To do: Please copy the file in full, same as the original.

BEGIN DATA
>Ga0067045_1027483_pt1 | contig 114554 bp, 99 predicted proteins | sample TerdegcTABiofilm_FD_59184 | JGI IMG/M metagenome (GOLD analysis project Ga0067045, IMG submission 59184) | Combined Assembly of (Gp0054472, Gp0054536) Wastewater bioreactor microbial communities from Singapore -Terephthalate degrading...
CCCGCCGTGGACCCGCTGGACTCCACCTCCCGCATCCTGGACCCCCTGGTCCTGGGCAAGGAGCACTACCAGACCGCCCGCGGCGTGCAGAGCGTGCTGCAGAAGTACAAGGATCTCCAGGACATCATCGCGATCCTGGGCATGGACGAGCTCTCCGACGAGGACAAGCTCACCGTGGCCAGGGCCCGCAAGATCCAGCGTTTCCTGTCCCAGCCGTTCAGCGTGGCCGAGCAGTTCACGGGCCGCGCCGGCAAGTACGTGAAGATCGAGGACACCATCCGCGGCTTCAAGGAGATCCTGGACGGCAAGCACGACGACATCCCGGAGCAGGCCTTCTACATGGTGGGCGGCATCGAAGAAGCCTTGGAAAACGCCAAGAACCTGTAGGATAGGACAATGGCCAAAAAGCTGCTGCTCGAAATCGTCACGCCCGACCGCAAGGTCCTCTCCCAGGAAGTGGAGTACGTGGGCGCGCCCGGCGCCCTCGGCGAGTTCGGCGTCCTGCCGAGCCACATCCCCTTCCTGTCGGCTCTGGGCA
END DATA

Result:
>Ga0067045_1027483_pt1 | contig 114554 bp, 99 predicted proteins | sample TerdegcTABiofilm_FD_59184 | JGI IMG/M metagenome (GOLD analysis project Ga0067045, IMG submission 59184) | Combined Assembly of (Gp0054472, Gp0054536) Wastewater bioreactor microbial communities from Singapore -Terephthalate degrading...
CCCGCCGTGGACCCGCTGGACTCCACCTCCCGCATCCTGGACCCCCTGGTCCTGGGCAAGGAGCACTACCAGACCGCCCGCGGCGTGCAGAGCGTGCTGCAGAAGTACAAGGATCTCCAGGACATCATCGCGATCCTGGGCATGGACGAGCTCTCCGACGAGGACAAGCTCACCGTGGCCAGGGCCCGCAAGATCCAGCGTTTCCTGTCCCAGCCGTTCAGCGTGGCCGAGCAGTTCACGGGCCGCGCCGGCAAGTACGTGAAGATCGAGGACACCATCCGCGGCTTCAAGGAGATCCTGGACGGCAAGCACGACGACATCCCGGAGCAGGCCTTCTACATGGTGGGCGGCATCGAAGAAGCCTTGGAAAACGCCAAGAACCTGTAGGATAGGACAATGGCCAAAAAGCTGCTGCTCGAAATCGTCACGCCCGACCGCAAGGTCCTCTCCCAGGAAGTGGAGTACGTGGGCGCGCCCGGCGCCCTCGGCGAGTTCGGCGTCCTGCCGAGCCACATCCCCTTCCTGTCGGCTCTGGGCA